Conferences - Ten Guidelines for Successful Facilitation
Conducting conferences successfully can make the difference between an accurate transcript which allows the production of complete conference proceedings or one riddled with 'inaudibles'. These guidelines offer advice on facilitating a conference and ensuring a clear recording.
1. Minimise the effect of any noisy environment - if chatter from the audience, panel members or equipment interference from air conditioning or laptops is loud enough, it'll be captured on the recording. Nearing lunchtime, noise from the neighbouring room as the venue staff set up lunch may also be intrusive. Check with the conference venue beforehand that they'll take measures to minimise this. Try not to leave windows open - however hot the day may be, windows need to be closed. Noise from traffic, roadworks and planes will all impact on the recording. Most microphones are not as selective as the human ear and can't filter out extraneous noise in the same way we can.
2. Be firm in 'controlling' the participants, including questions from the audience. You may need to brief any inexperienced speakers that they should wait for the audience hubbub to die down before beginning their presentations. Even with lectern or lapel microphones, the background noise can often be more intrusive on recordings than we realise at the time. Voices can easily be swamped by extraneous noise, especially when speakers are softly spoken. Although it may be difficult to interrupt, if delegates (or panel members) begin to go off at a tangent, you may have to steer them back on course.
3. A restless audience should give you a clue as to whether a speaker is audible or not. On some recordings we've heard, the keynote speaker was speaking barely above a whisper and the facilitator was afraid to interrupt as they were a VIP. Invariably, people don't realise they're speaking softly - we rarely 'hear' our own voices. If a guest speaker regards taking part in a conference as important enough to set aside time, the chances are they will want their contribution heard. If you or the audience can't hear what they're saying, the chances are that the transcriber can't either on the finished recording.
4. Ask delegates to introduce themselves - during the Q&A sessions, ask the delegates to introduce themselves with their name and company. If you provide the transcriber with a delegate list, it'll then be possible to accurately ascribe any questions to a speaker. Remember that transcribers can't identify voices they've never heard before.
5. Do ensure that any questions or comments from the audience can be heard. Some delegates start speaking before the roving microphone arrives. If a speaker has a quiet voice, that may be difficult to hear and won't be picked up by the recording equipment, however sophisticated it might be.
6. Ensure that all speakers and delegates have turned off mobile phones. This may be difficult to enforce with a large audience but if you can at least ask the speakers to do so, that will help enormously. Text messages or voice mails emit a radio frequency which is inaudible to the human ear but the recording equipment will pick up this buzzing noise. Turning mobile phones to 'silent' or 'vibrate' mode is not enough - they'll still buzz!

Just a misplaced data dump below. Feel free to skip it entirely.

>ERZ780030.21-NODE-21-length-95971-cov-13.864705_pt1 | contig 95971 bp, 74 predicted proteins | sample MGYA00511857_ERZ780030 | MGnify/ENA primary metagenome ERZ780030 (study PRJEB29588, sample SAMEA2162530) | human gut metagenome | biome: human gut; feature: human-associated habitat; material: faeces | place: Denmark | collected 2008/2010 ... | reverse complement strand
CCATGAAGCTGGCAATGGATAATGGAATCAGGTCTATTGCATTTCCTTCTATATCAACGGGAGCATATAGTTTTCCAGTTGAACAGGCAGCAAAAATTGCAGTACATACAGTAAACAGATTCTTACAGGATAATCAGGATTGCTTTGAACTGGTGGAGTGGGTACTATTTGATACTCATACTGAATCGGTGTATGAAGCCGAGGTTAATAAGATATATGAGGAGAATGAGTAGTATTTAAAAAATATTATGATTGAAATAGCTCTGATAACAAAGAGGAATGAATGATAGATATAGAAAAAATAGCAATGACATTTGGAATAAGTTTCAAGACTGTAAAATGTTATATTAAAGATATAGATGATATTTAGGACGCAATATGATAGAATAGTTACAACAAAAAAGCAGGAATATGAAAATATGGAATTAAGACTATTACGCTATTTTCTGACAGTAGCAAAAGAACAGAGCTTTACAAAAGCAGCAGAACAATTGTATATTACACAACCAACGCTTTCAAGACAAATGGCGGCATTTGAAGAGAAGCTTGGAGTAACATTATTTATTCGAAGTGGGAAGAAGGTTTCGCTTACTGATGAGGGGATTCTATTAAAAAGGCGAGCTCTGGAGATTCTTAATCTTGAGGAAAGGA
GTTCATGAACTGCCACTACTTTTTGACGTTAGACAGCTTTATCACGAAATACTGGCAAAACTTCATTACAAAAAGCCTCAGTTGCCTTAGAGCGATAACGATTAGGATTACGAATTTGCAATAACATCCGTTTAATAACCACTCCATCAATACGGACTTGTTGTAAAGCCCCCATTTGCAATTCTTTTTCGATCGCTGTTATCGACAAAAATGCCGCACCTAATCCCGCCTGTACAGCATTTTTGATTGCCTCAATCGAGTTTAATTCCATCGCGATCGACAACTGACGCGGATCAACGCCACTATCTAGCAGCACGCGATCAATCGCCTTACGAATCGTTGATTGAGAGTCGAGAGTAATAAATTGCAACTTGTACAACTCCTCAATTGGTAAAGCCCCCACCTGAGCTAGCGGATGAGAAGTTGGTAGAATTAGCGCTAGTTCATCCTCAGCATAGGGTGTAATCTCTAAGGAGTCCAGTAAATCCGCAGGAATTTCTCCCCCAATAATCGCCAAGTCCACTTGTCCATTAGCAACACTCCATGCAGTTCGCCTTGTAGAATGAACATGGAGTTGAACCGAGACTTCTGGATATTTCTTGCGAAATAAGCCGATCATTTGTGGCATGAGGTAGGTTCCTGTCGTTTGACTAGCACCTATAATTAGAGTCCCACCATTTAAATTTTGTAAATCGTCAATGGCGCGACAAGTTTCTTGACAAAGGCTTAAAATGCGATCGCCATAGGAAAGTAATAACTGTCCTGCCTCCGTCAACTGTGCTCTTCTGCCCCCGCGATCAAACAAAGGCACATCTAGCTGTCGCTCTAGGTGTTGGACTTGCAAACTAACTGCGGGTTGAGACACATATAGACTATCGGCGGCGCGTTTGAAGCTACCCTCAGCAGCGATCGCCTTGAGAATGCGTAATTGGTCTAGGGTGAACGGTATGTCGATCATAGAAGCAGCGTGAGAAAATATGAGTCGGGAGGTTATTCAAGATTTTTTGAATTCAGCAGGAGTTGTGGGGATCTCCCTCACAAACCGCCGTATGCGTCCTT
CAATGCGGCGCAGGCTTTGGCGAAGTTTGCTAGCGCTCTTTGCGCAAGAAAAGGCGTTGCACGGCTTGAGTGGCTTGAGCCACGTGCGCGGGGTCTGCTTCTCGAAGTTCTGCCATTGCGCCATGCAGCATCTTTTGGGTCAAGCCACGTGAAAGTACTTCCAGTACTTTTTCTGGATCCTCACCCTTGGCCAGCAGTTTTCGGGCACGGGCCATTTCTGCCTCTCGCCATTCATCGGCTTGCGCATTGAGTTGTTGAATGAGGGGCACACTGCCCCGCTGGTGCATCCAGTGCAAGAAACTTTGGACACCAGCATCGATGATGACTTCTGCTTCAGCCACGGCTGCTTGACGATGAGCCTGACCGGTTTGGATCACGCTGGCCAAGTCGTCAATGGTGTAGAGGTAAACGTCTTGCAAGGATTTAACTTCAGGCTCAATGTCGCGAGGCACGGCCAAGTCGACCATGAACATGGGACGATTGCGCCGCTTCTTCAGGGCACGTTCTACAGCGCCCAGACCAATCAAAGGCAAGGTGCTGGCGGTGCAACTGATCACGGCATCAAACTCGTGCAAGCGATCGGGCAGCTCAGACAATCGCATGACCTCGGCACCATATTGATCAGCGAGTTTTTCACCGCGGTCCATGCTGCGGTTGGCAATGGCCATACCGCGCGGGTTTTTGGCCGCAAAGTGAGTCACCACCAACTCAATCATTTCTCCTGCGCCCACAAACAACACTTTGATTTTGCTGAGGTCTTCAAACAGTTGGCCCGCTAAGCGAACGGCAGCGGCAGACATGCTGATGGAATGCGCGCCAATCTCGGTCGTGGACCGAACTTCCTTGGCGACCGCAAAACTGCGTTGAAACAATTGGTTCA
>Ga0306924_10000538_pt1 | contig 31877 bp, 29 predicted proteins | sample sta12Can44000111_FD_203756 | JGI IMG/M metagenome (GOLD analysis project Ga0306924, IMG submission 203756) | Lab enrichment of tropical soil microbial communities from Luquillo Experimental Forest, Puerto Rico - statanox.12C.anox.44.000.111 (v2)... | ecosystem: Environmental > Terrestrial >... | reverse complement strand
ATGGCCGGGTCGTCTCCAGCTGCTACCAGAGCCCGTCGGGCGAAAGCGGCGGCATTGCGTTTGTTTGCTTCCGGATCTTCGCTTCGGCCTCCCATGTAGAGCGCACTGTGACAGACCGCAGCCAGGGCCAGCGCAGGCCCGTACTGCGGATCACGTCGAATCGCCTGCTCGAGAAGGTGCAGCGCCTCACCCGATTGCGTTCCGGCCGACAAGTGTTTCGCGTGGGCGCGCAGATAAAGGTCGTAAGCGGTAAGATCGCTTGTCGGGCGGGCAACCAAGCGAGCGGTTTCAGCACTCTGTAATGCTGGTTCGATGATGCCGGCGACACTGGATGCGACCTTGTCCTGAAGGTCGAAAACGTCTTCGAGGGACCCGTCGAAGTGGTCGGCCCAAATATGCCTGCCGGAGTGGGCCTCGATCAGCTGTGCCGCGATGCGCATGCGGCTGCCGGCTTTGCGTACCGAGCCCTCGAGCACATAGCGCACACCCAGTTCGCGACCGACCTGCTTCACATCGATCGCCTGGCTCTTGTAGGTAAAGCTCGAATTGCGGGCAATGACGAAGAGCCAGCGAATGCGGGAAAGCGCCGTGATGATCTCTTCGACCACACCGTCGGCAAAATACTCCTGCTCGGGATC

7. Brief the transcriber on exactly what needs to be transcribed, whether you need a complete verbatim transcript or if an edited version will suffice. Your transcriber will be able to clarify what transcript options are commonly used for conferences. Provide the transcriber with an agenda, a list of speakers and delegates, as well as any presentations or handouts supplied by the speakers. It's also useful to provide any supporting material on the conference, as this will help to establish 'key words' that may not be in common usage but are particularly relevant to the conference topic.
8. Assist with clarification - if any speaker or delegate shows the audience photographs or documents, (anything that isn't on a Powerpoint presentation and, therefore, unlikely to be available for reference later on), it would be a good idea to say what 'IT' is for the benefit of the recording, or make a note of it. You may remember what 'it' is at the time but will you later on when it comes to analysing the transcript?
9. Consider the top table 'environment'. These tips may sound obvious but there are certain things to consider about the recording environment which can be forgotten during the atmosphere of conference itself. As well as common sense things such as preventing the microphones from being knocked, there are other issues which can interfere with the clarity of a recording. Try not to allow crockery near the microphones. It's tempting to have tea or coffee on the top table or to allow panel members to bring cups back after any coffee breaks. If these are too near the microphones, the 'clattering' may drown out any voices. Similarly, don't shuffle papers or write near any mics if it can be avoided. As this may be the source of the nearest noise, that's what the microphone will pick up.
10. Encourage panel members not to speak over each other. In an animated discussion, particularly with a large panel of speakers, there can be a tendency for several people to speak at once. It may be useful to point out that, if they do this, then both their contributions will be lost. And if they persist in the heat of debate, you may have to diplomatically ask each speaker to repeat themselves for the benefit of the recording. Such a gentle reminder is often all that's needed!
We address more technical recording issues relating to conferences in another article.
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